Pakistani police have arrested several Taliban terrorists in Karachi, and captured dozens of weapons and hundreds of pounds of bomb making material. Taliban terror attacks in the last two weeks have left nearly 200 dead across the country. This has enraged the public, and the police (who were often the target.)

Indian Maoist rebels have dismissed the government mobilization of 75,000 police, paramilitaries and commandos for a major offensive against the rebels, as doomed to failure. The Maoists certainly are not going to be intimidated into surrender. But the government is eager to reduce Maoist power, if only to reduce the damage Maoists are doing to the local economy. Attacks on economic targets rose from 70 in 2006 to 85 in 2007, to110 in 2008. About the same number of attacks are expected this year. Railroads (stations and tracks), electricity transmission lines and mobile phone towers are the main targets.

October 19, 2009:  Iran is demanding that Pakistan hunt down and deliver to them a tribal chief who has been organizing attacks into Iran. In particular, the Iranians are upset over a suicide bombing attack yesterday that killed five senior Revolutionary Guard commanders, and over 30 others, as the commanders were about to meet Baluchi tribal chiefs. The attackers were from Sunni radical group Jundullah, which is based in southwest Pakistan (Baluchistan). In Peshawar, the largest city in the tribal territories, police found and defused two bombs planted in a girls school.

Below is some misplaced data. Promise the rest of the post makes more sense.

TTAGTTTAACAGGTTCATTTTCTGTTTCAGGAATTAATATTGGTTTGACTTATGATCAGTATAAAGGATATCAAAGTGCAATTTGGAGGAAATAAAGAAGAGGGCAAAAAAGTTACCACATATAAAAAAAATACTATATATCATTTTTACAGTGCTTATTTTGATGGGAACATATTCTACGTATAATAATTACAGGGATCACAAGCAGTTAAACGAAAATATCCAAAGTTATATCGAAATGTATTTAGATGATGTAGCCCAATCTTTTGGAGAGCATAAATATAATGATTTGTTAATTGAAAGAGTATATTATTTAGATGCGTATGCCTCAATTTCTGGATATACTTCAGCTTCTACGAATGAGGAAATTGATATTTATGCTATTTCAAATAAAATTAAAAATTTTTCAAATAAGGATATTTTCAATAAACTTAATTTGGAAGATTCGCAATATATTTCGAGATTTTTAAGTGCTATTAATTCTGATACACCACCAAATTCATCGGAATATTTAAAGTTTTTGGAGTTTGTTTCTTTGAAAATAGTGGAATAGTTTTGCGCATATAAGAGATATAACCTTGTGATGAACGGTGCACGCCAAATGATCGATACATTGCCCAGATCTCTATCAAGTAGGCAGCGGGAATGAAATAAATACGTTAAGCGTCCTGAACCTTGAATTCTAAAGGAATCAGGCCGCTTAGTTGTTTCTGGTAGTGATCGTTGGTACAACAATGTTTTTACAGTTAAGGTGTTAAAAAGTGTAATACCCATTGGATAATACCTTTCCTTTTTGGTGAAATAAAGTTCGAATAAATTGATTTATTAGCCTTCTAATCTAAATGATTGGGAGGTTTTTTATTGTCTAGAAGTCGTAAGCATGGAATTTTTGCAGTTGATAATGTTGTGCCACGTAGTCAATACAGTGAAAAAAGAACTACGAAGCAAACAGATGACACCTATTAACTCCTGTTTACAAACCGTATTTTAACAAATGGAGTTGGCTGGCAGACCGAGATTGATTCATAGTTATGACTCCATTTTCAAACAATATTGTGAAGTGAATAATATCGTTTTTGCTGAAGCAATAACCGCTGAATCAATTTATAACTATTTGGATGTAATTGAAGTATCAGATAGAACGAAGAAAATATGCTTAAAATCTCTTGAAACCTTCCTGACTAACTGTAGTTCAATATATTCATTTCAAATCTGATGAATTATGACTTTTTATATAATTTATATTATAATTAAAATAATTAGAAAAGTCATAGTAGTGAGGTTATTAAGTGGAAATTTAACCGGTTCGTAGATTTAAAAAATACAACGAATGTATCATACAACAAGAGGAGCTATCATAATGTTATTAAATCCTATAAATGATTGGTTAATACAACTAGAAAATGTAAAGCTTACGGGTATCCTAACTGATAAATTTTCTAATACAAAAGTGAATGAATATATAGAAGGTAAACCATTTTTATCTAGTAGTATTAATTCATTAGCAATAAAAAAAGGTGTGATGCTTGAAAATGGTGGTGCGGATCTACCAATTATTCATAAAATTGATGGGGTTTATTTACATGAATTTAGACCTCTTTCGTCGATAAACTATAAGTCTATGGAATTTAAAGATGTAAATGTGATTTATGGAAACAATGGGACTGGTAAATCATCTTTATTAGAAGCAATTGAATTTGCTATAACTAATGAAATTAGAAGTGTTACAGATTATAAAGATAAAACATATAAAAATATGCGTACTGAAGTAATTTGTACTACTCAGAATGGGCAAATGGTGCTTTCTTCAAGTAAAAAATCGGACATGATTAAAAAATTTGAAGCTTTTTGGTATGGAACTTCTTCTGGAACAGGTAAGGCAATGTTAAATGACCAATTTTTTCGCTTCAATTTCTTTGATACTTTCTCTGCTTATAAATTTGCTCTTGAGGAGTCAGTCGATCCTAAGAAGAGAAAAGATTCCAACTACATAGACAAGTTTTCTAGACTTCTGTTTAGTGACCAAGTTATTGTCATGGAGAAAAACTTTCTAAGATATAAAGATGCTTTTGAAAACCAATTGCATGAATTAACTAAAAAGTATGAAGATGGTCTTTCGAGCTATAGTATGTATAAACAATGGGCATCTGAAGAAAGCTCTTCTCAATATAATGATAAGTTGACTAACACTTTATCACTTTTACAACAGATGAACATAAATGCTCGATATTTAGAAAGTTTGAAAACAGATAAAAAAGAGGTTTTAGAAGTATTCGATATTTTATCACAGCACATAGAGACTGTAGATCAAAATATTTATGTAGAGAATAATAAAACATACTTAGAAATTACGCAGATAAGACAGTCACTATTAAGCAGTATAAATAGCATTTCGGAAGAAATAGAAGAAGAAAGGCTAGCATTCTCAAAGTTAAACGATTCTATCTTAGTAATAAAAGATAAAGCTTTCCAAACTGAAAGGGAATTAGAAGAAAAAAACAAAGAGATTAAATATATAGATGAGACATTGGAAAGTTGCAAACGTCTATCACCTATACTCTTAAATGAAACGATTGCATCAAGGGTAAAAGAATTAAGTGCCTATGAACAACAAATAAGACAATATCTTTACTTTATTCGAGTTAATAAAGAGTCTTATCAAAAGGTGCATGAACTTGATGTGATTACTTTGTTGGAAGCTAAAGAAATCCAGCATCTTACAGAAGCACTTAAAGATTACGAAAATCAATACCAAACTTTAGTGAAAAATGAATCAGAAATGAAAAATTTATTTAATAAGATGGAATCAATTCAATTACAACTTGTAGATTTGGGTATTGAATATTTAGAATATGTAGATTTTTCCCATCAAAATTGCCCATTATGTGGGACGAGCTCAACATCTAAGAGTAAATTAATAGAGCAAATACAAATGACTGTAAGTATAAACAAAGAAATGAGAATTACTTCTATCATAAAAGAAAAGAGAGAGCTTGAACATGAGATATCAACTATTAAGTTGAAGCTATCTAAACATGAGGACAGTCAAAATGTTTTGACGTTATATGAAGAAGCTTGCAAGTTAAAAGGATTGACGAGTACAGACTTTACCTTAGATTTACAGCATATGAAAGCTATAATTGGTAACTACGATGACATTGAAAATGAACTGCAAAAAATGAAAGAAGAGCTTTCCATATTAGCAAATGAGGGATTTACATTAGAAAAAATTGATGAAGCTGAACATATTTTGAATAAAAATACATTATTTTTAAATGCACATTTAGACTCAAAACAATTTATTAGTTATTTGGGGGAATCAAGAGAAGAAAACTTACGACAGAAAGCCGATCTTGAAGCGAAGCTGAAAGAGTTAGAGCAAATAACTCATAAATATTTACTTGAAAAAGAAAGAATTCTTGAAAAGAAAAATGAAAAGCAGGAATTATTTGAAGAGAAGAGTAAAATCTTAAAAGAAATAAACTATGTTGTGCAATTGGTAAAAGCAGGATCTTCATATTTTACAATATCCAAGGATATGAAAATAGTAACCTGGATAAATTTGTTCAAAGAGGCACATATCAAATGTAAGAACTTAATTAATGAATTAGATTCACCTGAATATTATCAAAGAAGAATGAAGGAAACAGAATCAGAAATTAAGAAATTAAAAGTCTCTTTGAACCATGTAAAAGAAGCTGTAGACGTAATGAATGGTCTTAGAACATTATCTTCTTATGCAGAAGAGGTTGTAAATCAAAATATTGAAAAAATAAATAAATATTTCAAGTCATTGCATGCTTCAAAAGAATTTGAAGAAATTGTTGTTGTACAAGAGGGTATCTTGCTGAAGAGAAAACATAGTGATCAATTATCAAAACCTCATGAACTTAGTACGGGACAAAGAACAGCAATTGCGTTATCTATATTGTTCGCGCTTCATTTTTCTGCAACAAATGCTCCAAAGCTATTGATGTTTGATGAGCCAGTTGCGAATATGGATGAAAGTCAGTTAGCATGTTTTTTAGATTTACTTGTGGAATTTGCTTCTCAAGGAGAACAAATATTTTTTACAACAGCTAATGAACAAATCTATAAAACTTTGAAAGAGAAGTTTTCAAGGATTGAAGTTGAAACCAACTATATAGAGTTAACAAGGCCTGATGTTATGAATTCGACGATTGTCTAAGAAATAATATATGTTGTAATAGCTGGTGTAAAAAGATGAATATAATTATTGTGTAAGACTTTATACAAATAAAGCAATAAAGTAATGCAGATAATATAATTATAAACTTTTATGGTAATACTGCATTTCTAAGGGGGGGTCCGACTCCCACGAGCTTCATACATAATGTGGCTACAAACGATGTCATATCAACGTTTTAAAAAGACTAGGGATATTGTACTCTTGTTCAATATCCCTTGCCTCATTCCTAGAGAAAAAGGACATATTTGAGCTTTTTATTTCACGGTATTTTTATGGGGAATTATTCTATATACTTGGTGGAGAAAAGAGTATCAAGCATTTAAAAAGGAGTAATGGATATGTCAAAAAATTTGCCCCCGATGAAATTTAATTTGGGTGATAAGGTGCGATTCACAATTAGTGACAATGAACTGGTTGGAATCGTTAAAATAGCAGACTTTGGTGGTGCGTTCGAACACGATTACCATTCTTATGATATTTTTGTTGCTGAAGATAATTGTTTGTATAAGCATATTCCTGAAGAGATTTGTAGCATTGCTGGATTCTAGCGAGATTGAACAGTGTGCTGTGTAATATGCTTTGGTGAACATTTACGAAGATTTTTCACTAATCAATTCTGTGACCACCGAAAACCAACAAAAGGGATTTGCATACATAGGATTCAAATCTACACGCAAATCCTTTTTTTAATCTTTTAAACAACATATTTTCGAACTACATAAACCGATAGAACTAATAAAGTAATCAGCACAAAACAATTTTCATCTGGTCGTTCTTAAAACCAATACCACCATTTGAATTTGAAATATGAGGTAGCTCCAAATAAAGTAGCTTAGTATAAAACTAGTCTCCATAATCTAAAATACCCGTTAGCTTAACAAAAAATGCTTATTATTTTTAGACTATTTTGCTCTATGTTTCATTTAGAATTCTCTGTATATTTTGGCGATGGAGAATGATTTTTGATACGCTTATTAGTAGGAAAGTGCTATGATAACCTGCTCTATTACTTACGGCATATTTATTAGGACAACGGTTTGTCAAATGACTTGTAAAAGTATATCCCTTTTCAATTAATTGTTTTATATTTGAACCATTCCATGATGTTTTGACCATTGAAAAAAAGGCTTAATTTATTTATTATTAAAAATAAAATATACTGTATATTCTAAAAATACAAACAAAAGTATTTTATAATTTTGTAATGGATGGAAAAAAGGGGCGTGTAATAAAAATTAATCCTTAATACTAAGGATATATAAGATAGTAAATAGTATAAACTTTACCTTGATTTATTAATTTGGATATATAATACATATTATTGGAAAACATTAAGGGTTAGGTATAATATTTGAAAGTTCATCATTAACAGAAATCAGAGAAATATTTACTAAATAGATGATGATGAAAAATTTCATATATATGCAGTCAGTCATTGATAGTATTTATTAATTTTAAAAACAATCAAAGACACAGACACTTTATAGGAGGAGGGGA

In India's eastern state of Jharkhand, Maoist violence left five dead (four civilians and one Maoist).

October 18, 2009: Nearly 30,000 Pakistani troops advance into South Waziristan, a mountainous region near the Afghan border, and home to about 600,000 people. About a quarter of them have fled their homes, or are preparing to. The soldiers are entering from three directions, while dozens of helicopters and fighter-bombers are in the air overhead. Some 10,000 of the locals, mostly members of the Mehsud tribe, are armed and working for the Taliban. The government is also offering a $10,000 reward for any tips that lead to the capture of an Islamic terrorists. A student volunteer counter-terror force is being formed, with three days training being provided by the police. The first day of fighting in South Waziristan left five soldiers and at least 60 Taliban dead.